Last Sunday, two teams from a lousy division played a game for the right to be in the NFL Playoffs. The Seahawks beat St. Louis and, despite their 7-9 record, they’re now the NFC West champs and part of the 12-team playoff tournament. Their reward is a game against the defending Super Bowl champs.
Every year (for the past few years), March Madness begins with two teams from lousy conferences playing on a Tuesday evening for the right to join the NCAA basketball tournament. It’s called a “play-in” game and the winner gets a date with the top overall seed in the tourney.
Even before this play-in game began, March Madness always included (and usually still does) a couple no-name, lousy basketball teams with won-loss records of 12-18 or 15-17 who either A) managed to get hot at the right time, B) come from bad conferences, or C) both of the above.
When this happens in March Madness, people love it. The underdog! The drama of a 16-seed trying to beat a 1-seed. David vs. Goliath and all that stuff.
For some reason, now that it’s happened in the NFL, people are posting on message boards, calling sports radio, tweeting, Facebooking, writing articles and blog posts and who-knows-what-else about what a joke it is that the Seahawks are in the playoffs, how embarrassing it is, how unfair it is, yadda-yadda-yadda. (Even Seahawks fans are doing this!)
Get over it.
It’s football. It’s a game. It’s not sacred. If you’re offended by a 7-9 team making the NFL playoffs, your priorities are really warped.
If you’re a Seahawks fan, relax and enjoy. They’ll lose by about 25 points, but it’s all good. They won the division. Sure beats the heck out of another 4- or 5-win season, doesn’t it?
I don’t have a problem with a 7-9 team making the playoffs. They played the schedule that was in front of them, and there weren’t any better teams in their division. Fine.
What I DO have a problem with is the fact that they get to HOST A FRICKIN PLAYOFF GAME. Extending the analogy to March Madness, you don’t see Prairie View A&M or Coppin State getting to host UConn, Duke, etc. for the first two rounds. They have to go to a “neutral” site usually in the protected seed’s back yard. If this game were being played in, say, Houston, I’d have no problem with it.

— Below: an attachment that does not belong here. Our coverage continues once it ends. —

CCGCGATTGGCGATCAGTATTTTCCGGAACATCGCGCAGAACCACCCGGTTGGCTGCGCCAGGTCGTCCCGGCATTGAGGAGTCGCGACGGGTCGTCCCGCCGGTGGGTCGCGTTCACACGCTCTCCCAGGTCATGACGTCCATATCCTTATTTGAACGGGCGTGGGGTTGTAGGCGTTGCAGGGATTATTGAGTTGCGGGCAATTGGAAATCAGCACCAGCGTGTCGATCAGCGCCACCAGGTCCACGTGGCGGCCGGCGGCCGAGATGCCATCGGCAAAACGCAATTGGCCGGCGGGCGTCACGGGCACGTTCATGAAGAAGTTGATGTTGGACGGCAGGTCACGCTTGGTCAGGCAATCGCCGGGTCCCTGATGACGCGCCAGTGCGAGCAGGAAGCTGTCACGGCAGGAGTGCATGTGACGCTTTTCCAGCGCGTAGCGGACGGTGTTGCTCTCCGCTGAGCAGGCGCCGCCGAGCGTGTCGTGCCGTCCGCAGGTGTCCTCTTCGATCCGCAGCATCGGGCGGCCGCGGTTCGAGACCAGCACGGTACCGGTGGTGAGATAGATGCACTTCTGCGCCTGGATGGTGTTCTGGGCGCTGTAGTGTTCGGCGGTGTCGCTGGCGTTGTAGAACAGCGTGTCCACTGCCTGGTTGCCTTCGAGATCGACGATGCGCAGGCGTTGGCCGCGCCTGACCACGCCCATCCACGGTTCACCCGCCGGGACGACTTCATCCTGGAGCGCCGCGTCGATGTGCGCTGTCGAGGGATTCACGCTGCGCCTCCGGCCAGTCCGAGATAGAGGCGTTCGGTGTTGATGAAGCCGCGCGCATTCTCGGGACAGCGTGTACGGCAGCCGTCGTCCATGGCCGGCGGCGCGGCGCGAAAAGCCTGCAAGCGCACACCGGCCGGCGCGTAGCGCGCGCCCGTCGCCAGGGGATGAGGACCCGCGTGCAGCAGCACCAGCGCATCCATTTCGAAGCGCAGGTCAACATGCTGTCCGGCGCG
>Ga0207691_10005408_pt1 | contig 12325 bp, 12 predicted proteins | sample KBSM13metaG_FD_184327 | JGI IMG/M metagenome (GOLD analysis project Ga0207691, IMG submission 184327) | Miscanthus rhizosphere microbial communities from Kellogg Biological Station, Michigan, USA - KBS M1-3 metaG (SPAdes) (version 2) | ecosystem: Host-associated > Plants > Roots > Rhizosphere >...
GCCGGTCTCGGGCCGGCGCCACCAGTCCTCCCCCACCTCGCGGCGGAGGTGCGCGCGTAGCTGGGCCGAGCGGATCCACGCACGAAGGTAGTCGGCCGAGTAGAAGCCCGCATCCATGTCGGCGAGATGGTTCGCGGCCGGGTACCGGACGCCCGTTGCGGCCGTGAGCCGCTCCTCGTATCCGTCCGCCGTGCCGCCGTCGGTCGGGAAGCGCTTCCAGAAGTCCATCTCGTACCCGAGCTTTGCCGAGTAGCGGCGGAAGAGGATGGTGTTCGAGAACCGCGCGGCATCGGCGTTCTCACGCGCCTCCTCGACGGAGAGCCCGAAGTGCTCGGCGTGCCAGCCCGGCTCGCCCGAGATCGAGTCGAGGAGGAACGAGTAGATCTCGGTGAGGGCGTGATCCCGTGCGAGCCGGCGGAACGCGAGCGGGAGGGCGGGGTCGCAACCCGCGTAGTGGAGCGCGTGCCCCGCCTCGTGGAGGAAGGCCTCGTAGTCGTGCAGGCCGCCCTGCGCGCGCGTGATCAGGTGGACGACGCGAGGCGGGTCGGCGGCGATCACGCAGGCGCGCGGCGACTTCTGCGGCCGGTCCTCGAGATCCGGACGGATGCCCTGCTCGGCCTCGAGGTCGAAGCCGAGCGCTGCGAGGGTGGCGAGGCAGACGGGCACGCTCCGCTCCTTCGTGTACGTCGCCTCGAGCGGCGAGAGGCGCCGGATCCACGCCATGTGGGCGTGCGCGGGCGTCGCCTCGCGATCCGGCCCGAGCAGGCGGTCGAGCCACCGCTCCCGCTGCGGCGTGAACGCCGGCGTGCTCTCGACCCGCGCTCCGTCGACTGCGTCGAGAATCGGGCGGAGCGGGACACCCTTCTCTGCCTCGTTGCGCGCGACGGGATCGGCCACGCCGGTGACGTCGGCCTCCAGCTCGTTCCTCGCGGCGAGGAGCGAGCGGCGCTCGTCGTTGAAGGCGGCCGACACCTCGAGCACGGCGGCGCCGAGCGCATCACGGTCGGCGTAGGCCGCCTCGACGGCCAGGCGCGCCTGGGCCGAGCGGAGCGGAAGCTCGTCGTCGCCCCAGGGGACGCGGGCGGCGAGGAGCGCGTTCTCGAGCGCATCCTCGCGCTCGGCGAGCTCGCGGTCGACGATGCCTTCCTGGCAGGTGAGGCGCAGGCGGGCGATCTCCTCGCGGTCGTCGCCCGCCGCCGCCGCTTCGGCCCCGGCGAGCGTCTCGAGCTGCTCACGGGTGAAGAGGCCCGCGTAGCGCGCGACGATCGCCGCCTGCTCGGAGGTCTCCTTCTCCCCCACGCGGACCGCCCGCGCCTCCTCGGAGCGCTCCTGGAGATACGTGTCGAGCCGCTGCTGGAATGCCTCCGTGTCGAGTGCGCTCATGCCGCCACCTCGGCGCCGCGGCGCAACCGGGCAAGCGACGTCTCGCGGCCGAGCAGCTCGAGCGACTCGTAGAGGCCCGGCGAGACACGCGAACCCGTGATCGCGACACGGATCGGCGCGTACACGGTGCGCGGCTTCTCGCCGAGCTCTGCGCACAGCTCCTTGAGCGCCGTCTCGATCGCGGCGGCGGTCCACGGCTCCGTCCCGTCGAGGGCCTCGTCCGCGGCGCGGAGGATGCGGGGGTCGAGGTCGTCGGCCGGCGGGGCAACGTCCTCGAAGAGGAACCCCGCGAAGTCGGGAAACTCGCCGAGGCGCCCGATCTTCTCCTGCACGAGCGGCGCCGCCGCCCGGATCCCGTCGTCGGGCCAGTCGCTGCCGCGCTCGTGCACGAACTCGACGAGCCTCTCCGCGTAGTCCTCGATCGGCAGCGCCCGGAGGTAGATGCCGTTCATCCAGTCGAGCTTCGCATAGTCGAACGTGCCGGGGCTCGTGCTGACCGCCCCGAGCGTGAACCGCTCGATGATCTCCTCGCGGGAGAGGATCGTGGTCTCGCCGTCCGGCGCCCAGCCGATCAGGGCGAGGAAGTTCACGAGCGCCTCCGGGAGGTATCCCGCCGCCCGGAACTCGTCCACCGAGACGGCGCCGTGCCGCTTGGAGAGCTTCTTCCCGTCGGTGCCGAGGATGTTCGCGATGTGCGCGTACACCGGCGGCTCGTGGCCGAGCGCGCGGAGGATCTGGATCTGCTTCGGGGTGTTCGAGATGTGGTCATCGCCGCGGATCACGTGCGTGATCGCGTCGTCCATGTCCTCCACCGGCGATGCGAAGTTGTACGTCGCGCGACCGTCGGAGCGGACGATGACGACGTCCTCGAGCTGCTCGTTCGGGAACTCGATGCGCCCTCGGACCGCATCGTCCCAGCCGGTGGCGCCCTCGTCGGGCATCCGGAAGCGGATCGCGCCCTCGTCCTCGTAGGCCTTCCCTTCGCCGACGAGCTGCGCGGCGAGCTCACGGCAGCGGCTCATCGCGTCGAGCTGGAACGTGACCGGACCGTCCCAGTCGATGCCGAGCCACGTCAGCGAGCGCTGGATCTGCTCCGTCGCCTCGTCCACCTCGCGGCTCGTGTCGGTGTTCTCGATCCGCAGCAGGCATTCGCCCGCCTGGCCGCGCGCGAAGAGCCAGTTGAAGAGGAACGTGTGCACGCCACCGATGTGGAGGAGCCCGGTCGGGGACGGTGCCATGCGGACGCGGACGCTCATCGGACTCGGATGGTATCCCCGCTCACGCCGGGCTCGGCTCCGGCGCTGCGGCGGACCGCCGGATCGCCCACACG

Okay, well now you’re changing the subject a little bit here. What about the other major sports and home-field advantage? Pretty sure in baseball that wild card teams are on the road in the 1st round. NBA … don’t division winners get home court in 1st round even if opponent has a better overall record? And I have no clue how NHL does it.
I have no problem with division winners getting home games. But my main argument in the post was just about deserving to be in or not.
Not changing the subject at all! You brought up the NCAA example, and I think it is extremely analogous. Each conference winner (the low-major auto bids) is equivalent to a low-major division in the NFL (NFC West). I think it’s ridiculous that a better team has to go on the road.
You changed the subject from whether they belong to whether they should have a home game or not. You even opened up by saying you don’t have a problem with them being in the playoffs, then changed the subject. So there!